Ontario’s universities are equipping the next generation of leaders with the skills they need for career success by providing students with real-life work experience through placements, co-ops and internships across all disciplines.
Bringing Life to Learning at Ontario Universities, a report released today by the Council of Ontario Universities (COU), says applied learning is one of the fastest growing areas for universities.
“We know graduates with experience are more likely to find careers that interest them and secure full-time jobs,” says Max Blouw, COU Chair and President of Wilfrid Laurier University. “Ontario universities are helping students to put the skills they learn at university to practical use in the workplace and community through a wide range of experiential learning opportunities outside the classroom.”
- Statistics Canada’s most recent National Graduates Survey shows graduates with a bachelor degree and co-op experience earn more than their peers.They also have higher full-time employment rates and are more likely to pay off their debt within two years.
- Today, work-integrated learning programs at Ontario universities span all disciplines, from environmental science to fine arts, engineering and health sciences.
- In an increasingly competitive job market, experiential learning makes students workplace-ready, setting them up for career success.
- Many thousands of students have found full-time work in their fields of study as a result of experiential learning opportunities at universities.
- Employers often require two-to-five years of work experience. Applied learning programs can help new grads meet that requirement.
“Experiential learning benefits employers as well as students,” says Bonnie M. Patterson, COU’s President and CEO. “Employers get to test new talent and are brought new ideas and fresh perspectives that can lead to significant improvements at their businesses or organizations. Students gain hands-on experience and discover what types of careers and organizations would be a good fit for them.”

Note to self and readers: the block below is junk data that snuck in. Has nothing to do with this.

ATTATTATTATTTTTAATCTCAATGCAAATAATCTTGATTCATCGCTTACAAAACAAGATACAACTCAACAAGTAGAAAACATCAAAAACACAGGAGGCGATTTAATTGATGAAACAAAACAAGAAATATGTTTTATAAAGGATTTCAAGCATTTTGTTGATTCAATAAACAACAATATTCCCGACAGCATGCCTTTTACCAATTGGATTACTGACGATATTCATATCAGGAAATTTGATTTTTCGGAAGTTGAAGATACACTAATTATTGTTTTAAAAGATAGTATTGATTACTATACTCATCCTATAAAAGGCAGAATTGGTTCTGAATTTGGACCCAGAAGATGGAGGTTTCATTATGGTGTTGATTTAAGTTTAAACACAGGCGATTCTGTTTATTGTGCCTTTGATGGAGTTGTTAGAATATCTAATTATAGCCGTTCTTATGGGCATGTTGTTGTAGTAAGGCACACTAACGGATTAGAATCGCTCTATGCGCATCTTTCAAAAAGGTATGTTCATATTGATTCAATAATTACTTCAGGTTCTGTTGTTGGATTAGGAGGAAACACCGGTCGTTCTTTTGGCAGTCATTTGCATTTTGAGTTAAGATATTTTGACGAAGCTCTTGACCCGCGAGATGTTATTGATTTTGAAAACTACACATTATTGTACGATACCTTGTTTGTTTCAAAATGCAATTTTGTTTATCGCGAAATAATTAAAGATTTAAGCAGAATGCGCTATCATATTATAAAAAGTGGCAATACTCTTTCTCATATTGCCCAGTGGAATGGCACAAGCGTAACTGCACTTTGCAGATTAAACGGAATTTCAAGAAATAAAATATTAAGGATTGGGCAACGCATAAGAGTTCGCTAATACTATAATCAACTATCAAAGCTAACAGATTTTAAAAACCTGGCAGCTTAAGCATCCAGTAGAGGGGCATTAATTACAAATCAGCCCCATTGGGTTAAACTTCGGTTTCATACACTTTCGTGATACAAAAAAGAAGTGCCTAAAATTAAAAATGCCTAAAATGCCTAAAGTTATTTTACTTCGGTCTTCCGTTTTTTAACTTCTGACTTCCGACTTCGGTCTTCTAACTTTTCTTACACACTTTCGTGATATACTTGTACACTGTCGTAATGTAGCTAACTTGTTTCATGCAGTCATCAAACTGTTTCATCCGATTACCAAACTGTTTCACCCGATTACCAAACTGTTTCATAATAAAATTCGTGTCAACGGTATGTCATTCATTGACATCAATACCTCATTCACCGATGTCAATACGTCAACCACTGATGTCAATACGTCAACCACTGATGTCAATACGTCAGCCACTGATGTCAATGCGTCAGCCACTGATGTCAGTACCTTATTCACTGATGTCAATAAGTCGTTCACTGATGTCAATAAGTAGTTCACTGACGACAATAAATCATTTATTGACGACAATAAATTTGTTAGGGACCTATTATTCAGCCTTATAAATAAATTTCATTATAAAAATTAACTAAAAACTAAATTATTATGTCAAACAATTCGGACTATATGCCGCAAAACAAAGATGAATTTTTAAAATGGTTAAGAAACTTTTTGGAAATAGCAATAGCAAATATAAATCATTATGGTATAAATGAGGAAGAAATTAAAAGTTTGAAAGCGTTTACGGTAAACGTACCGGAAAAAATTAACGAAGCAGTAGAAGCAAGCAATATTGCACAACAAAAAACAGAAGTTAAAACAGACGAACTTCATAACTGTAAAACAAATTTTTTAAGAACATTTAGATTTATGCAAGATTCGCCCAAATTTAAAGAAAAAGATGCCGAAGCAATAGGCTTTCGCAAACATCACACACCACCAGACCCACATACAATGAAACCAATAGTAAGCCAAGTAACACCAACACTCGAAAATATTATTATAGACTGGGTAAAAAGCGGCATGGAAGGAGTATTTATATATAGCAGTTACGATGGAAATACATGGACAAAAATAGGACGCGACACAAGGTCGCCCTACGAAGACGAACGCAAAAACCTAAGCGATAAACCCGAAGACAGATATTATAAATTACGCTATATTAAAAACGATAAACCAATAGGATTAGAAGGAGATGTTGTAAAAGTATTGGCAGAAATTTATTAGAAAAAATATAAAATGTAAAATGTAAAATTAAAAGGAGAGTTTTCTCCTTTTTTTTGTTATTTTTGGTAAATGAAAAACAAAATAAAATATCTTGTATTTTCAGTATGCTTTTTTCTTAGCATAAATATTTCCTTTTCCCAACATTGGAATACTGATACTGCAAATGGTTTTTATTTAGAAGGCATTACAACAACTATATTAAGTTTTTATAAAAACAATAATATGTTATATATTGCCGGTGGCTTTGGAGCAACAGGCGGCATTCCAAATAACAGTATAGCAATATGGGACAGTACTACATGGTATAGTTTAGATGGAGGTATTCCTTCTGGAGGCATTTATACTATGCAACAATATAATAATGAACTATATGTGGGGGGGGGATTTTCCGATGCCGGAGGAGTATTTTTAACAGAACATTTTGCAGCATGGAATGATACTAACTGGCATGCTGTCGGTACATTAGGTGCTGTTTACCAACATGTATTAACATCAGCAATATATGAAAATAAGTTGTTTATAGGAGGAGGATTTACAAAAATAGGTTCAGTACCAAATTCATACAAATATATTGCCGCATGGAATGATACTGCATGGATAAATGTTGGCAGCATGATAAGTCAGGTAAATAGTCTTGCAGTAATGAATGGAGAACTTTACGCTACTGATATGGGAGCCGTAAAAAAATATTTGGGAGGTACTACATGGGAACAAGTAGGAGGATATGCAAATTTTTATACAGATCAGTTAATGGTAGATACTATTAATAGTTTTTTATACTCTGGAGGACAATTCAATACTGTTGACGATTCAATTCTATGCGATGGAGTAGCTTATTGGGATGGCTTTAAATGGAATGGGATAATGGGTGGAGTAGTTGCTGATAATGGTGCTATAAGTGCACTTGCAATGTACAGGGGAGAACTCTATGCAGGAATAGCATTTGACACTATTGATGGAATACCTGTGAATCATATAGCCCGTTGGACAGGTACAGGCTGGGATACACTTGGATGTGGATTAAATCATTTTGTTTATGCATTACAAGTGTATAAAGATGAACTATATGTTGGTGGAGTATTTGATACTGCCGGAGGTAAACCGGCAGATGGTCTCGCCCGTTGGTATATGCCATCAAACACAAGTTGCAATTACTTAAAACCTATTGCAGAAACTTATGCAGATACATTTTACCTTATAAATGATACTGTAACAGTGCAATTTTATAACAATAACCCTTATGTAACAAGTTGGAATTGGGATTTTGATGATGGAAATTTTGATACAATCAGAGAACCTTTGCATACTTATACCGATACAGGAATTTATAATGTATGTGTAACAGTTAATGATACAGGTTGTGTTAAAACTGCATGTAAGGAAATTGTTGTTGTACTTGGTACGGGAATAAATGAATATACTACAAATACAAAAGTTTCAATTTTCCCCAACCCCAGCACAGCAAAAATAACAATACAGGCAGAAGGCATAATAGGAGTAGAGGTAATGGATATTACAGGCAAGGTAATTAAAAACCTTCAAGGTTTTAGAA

Thousands of students have found full-time work in their fields of study as a result of experiential learning opportunities at university.
“Congratulations to COU on the release of this report, which discusses the importance of applied learning programs that combine traditional teaching methods with hands-on activities that help students learn in new ways,” says the Hon. Brad Duguid, Ontario’s Minister of Training, Colleges and Universities. “Our government recognizes that experiential learning courses help our students develop the valuable practical skills that many employers are seeking for our 21st century global economy.”
COU is a membership organization of 21 publicly assisted universities in Ontario. It works closely with the provincial and federal governments to shape public policies that help universities deliver high-quality programs for students and advance the research and innovation that improves the social, cultural and economic well-being of Ontarians.
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